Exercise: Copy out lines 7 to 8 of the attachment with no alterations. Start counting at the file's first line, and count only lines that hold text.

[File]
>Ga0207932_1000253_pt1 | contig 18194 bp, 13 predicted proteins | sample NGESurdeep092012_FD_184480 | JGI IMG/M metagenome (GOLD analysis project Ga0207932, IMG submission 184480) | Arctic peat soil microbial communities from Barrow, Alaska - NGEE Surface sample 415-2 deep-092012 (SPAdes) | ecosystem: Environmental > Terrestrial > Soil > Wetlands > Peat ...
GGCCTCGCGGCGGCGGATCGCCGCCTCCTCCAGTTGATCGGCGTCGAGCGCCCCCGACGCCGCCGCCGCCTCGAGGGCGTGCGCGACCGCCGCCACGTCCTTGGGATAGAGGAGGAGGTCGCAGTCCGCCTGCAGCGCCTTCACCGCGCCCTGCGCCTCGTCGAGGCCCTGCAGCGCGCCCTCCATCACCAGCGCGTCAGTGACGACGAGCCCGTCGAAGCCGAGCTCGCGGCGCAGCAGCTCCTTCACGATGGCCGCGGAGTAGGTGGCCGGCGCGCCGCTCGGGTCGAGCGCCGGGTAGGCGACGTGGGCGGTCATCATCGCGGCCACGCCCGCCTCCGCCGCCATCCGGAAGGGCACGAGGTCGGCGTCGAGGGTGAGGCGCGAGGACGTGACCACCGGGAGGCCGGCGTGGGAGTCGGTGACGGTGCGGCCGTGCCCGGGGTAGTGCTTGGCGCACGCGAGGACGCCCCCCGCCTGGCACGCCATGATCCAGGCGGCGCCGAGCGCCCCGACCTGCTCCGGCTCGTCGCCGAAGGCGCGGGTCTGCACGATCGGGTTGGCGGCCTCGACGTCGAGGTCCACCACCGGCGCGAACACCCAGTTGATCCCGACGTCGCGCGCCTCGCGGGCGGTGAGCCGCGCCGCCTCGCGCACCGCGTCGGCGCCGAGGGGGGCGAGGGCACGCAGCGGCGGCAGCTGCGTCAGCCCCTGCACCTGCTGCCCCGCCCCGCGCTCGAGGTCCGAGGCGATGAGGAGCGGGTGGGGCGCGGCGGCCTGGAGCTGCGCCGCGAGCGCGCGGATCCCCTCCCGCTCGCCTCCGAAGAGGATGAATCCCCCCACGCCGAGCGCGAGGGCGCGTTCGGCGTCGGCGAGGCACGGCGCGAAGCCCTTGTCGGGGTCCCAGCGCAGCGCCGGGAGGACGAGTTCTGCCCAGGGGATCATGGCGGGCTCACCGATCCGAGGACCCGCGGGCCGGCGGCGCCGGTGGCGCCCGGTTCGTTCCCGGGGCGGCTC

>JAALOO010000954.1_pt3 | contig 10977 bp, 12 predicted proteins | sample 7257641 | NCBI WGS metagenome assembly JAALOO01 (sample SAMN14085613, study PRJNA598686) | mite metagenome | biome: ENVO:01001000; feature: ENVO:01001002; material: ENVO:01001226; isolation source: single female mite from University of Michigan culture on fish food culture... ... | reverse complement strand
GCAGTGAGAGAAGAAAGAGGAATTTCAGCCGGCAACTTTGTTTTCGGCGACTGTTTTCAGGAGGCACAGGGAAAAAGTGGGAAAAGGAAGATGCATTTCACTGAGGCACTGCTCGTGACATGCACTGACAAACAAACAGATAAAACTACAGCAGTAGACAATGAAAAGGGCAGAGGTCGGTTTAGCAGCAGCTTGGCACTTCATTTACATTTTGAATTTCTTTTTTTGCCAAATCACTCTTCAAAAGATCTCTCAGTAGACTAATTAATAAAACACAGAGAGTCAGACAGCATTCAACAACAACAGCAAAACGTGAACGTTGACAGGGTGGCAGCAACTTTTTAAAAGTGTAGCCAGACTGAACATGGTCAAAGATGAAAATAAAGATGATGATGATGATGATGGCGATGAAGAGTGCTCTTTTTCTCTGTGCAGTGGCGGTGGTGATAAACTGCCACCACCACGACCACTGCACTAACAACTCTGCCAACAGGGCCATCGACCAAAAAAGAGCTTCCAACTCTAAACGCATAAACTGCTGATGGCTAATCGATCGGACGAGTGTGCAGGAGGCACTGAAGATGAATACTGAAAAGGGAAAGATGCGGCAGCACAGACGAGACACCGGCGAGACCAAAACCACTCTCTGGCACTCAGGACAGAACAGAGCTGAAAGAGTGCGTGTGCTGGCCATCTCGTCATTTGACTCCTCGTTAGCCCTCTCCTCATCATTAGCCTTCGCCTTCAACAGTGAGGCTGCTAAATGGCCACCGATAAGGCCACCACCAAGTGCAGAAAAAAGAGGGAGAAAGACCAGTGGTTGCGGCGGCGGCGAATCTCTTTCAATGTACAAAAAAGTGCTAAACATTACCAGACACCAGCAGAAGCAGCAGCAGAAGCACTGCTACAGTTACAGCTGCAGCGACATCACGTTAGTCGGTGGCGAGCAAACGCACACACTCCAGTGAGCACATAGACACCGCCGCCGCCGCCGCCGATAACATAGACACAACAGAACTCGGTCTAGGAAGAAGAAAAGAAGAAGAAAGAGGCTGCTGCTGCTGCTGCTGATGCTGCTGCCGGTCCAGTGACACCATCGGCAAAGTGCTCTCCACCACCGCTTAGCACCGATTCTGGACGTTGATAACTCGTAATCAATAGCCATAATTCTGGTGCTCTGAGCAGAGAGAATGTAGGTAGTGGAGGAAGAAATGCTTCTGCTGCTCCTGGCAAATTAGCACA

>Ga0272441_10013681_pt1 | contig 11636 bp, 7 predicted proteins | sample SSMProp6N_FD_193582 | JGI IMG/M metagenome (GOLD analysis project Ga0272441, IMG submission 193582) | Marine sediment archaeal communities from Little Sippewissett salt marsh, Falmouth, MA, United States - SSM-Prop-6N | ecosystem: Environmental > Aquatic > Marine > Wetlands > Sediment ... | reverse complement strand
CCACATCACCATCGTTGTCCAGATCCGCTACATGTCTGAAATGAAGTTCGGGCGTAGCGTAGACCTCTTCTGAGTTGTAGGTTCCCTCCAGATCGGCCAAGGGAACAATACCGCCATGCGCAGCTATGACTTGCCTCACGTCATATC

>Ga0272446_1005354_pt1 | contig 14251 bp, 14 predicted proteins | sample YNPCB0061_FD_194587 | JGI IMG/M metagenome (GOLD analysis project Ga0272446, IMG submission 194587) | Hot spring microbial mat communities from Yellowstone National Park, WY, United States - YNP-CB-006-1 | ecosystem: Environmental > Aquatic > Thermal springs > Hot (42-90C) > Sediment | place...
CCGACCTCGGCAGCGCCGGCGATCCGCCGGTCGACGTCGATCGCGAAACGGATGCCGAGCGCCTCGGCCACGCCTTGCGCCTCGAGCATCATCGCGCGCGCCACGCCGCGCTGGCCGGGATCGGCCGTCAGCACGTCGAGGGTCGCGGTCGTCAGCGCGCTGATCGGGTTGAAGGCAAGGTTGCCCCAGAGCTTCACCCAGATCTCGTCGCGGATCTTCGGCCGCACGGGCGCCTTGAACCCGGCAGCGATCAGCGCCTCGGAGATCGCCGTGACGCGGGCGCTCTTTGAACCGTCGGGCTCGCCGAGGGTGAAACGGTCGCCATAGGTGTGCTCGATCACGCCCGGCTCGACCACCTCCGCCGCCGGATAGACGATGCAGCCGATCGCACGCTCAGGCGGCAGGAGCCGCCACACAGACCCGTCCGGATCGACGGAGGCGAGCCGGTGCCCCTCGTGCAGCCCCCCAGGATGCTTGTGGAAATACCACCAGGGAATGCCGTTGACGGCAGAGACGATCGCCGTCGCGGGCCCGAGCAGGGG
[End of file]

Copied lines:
>Ga0272446_1005354_pt1 | contig 14251 bp, 14 predicted proteins | sample YNPCB0061_FD_194587 | JGI IMG/M metagenome (GOLD analysis project Ga0272446, IMG submission 194587) | Hot spring microbial mat communities from Yellowstone National Park, WY, United States - YNP-CB-006-1 | ecosystem: Environmental > Aquatic > Thermal springs > Hot (42-90C) > Sediment | place...
CCGACCTCGGCAGCGCCGGCGATCCGCCGGTCGACGTCGATCGCGAAACGGATGCCGAGCGCCTCGGCCACGCCTTGCGCCTCGAGCATCATCGCGCGCGCCACGCCGCGCTGGCCGGGATCGGCCGTCAGCACGTCGAGGGTCGCGGTCGTCAGCGCGCTGATCGGGTTGAAGGCAAGGTTGCCCCAGAGCTTCACCCAGATCTCGTCGCGGATCTTCGGCCGCACGGGCGCCTTGAACCCGGCAGCGATCAGCGCCTCGGAGATCGCCGTGACGCGGGCGCTCTTTGAACCGTCGGGCTCGCCGAGGGTGAAACGGTCGCCATAGGTGTGCTCGATCACGCCCGGCTCGACCACCTCCGCCGCCGGATAGACGATGCAGCCGATCGCACGCTCAGGCGGCAGGAGCCGCCACACAGACCCGTCCGGATCGACGGAGGCGAGCCGGTGCCCCTCGTGCAGCCCCCCAGGATGCTTGTGGAAATACCACCAGGGAATGCCGTTGACGGCAGAGACGATCGCCGTCGCGGGCCCGAGCAGGGG